Delhi is a convenient stopover on the way to Australia, and one of which Andre Tammes, founder of Lighting Design Partnership (ldp), has been making ample use recently. His Australian business is booming, with not only the relighting of the Sydney Opera House but also the lighting of lobb Sports Architecture's Olympic stadium and a lighting masterplan for the whole of Sydney.
So vibrant is the Australian scene, where ldp has had an office since the start of last year, that Tammes plans to relocate there from March until the millennium. But until then he is flying back and forth frequently, with those stop-offs in Delhi because the company's business is also thriving in India. It is lighting the Indira Gandhi National Centre of the Arts (architects American Ralph Lerner and Jasbir Sawhney) which is being built on a 25ha site in New Delhi and which Tammes describes as 'like the South Bank and the British Library put together'. Other projects include hotels, and Tammes is committed to opening an office in the city.
In the meantime, he is looking forward to working in Australia, which in terms of lighting design 'is where we were 12 years ago, with a very small number of firms all coming from an electrical engineering background'. He adores the fact that 'they are willing to try you out. You can cold- call an architect and they will respond'. He describes the Opera House as 'a showstopper, gooseflesh stuff', and was thrilled by helicopter rides in the Sydney sunset as part of the masterplanning exercise. Other projects include the Ansett Domestic Air Terminal and the Central Synagogue at Bondi.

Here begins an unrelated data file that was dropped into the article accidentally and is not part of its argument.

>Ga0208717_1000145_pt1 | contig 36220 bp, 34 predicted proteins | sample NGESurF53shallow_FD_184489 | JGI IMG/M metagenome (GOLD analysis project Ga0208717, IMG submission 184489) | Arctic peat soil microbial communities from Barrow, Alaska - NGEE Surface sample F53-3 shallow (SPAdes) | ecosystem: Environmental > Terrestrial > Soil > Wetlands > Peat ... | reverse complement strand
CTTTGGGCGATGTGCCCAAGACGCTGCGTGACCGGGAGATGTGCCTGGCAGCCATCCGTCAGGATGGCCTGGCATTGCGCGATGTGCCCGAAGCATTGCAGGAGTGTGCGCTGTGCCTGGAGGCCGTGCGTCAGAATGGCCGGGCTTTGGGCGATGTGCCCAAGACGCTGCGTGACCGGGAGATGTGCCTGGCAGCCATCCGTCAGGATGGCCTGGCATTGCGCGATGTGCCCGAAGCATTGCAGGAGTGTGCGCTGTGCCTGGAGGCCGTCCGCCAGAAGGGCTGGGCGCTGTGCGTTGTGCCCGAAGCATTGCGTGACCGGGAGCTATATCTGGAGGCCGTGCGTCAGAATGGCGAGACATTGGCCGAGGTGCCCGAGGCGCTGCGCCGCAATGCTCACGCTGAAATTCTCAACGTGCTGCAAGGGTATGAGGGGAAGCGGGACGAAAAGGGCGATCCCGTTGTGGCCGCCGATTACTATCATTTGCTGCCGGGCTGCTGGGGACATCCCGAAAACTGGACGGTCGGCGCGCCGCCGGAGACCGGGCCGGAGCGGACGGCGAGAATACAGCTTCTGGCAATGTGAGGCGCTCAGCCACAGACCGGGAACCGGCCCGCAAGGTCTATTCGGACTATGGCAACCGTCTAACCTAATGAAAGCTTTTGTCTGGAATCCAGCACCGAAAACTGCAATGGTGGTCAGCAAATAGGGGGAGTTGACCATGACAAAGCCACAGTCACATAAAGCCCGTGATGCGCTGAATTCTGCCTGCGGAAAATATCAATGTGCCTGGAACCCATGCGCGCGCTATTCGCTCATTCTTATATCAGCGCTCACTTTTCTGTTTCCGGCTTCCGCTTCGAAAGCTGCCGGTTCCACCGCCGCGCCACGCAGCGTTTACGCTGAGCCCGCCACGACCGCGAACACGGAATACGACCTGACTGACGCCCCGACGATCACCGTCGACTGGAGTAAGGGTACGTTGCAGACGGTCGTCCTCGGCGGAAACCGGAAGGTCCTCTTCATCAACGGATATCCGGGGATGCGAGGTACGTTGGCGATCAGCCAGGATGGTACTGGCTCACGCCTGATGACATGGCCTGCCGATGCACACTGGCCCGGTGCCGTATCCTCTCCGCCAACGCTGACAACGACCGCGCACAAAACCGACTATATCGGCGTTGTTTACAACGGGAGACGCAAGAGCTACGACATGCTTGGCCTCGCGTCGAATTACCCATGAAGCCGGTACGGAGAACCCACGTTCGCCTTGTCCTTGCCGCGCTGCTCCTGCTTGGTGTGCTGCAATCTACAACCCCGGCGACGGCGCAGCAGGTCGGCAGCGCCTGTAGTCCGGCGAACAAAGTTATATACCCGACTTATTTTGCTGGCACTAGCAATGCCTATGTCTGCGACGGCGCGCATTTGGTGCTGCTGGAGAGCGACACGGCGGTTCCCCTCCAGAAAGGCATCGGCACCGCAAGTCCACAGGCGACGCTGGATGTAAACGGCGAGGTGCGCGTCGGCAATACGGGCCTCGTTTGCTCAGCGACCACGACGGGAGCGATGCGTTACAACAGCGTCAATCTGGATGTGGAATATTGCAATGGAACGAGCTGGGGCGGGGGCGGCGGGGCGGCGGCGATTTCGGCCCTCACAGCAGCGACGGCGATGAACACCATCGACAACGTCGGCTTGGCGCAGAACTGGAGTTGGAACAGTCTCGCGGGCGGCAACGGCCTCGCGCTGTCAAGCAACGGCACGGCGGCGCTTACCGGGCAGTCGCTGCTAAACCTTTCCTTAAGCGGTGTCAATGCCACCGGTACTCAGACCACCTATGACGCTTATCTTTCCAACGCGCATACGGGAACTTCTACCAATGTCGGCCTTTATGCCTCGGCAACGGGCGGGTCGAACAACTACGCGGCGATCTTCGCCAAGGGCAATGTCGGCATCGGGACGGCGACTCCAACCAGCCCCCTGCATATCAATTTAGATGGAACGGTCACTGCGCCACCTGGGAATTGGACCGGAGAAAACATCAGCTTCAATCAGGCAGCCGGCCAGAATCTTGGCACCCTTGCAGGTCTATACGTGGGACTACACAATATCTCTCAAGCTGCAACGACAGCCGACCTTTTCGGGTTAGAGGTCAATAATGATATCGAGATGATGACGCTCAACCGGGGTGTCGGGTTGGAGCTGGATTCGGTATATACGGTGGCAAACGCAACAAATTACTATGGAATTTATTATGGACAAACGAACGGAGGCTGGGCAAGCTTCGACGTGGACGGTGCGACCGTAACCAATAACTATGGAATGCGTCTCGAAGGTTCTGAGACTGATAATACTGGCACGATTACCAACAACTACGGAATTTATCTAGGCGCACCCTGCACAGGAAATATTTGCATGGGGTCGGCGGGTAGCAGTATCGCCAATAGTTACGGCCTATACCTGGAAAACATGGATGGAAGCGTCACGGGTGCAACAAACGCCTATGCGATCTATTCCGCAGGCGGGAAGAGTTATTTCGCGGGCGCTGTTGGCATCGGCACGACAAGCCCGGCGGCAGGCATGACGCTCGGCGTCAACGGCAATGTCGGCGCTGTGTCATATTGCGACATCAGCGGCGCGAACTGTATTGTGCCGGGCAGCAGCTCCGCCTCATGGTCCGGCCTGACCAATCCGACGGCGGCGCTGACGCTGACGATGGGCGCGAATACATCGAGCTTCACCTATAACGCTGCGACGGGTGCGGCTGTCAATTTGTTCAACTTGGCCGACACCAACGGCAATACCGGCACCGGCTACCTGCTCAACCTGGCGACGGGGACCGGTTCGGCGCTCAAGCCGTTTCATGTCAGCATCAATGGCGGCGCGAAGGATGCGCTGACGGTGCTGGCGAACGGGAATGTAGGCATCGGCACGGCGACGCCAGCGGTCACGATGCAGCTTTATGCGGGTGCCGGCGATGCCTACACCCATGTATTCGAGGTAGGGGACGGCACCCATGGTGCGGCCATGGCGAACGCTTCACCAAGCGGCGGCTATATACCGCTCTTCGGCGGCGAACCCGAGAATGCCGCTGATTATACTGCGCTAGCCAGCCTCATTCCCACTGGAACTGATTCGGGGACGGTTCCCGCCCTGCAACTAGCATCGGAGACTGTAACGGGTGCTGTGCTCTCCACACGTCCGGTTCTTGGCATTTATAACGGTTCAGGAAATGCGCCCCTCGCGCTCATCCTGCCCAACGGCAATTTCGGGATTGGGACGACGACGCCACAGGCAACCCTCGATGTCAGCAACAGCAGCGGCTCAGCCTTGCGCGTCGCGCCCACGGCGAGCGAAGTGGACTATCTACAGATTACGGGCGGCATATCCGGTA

But Tammes will be keeping in touch with his offices in London and in Edinburgh (where the company did its first lighting masterplan, and is currently bidding to light the Edinburgh Tattoo). And he is 'flattered' that he is not being allowed to give up his professorship of light and lighting at the Bartlett.
Tammes' history is as a theatrical lighting designer who moved almost accidentally into consultancy in the 1970s when there was a boom in provincial theatre building, with the work being done by architects new to the field. Tammes, who 'knew nothing about architecture', became aware that 'lighting was being handled in architectural terms in a quite extraordinary fashion. A vastly complex process was being handed over to the manufacturers of lighting equipment.' He decided to do something about this and Lighting Design Partnership was born.